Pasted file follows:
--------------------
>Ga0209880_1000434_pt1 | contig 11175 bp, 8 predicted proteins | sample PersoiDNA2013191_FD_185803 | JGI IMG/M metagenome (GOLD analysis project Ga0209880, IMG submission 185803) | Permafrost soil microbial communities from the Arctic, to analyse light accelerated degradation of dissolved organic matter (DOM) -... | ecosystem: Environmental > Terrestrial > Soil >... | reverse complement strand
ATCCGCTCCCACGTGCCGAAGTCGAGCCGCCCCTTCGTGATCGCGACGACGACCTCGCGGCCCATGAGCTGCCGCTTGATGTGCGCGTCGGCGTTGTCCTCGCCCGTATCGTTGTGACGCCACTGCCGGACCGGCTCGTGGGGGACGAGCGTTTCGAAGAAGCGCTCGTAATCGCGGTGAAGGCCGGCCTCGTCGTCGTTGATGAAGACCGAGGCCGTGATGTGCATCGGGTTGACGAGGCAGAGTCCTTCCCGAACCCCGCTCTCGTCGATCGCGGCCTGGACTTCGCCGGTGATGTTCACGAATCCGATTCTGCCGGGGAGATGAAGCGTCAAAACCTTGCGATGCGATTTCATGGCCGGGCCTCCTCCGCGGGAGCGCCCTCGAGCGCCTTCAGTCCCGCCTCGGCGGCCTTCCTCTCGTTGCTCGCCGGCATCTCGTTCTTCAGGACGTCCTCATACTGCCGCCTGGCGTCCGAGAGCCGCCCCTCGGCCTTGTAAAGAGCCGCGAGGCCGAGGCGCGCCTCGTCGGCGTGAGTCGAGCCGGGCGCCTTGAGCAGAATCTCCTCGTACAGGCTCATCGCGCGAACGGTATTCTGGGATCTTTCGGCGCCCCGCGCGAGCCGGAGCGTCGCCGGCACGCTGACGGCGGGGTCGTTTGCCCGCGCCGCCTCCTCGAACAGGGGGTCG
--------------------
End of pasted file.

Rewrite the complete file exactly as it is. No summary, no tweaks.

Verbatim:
>Ga0209880_1000434_pt1 | contig 11175 bp, 8 predicted proteins | sample PersoiDNA2013191_FD_185803 | JGI IMG/M metagenome (GOLD analysis project Ga0209880, IMG submission 185803) | Permafrost soil microbial communities from the Arctic, to analyse light accelerated degradation of dissolved organic matter (DOM) -... | ecosystem: Environmental > Terrestrial > Soil >... | reverse complement strand
ATCCGCTCCCACGTGCCGAAGTCGAGCCGCCCCTTCGTGATCGCGACGACGACCTCGCGGCCCATGAGCTGCCGCTTGATGTGCGCGTCGGCGTTGTCCTCGCCCGTATCGTTGTGACGCCACTGCCGGACCGGCTCGTGGGGGACGAGCGTTTCGAAGAAGCGCTCGTAATCGCGGTGAAGGCCGGCCTCGTCGTCGTTGATGAAGACCGAGGCCGTGATGTGCATCGGGTTGACGAGGCAGAGTCCTTCCCGAACCCCGCTCTCGTCGATCGCGGCCTGGACTTCGCCGGTGATGTTCACGAATCCGATTCTGCCGGGGAGATGAAGCGTCAAAACCTTGCGATGCGATTTCATGGCCGGGCCTCCTCCGCGGGAGCGCCCTCGAGCGCCTTCAGTCCCGCCTCGGCGGCCTTCCTCTCGTTGCTCGCCGGCATCTCGTTCTTCAGGACGTCCTCATACTGCCGCCTGGCGTCCGAGAGCCGCCCCTCGGCCTTGTAAAGAGCCGCGAGGCCGAGGCGCGCCTCGTCGGCGTGAGTCGAGCCGGGCGCCTTGAGCAGAATCTCCTCGTACAGGCTCATCGCGCGAACGGTATTCTGGGATCTTTCGGCGCCCCGCGCGAGCCGGAGCGTCGCCGGCACGCTGACGGCGGGGTCGTTTGCCCGCGCCGCCTCCTCGAACAGGGGGTCG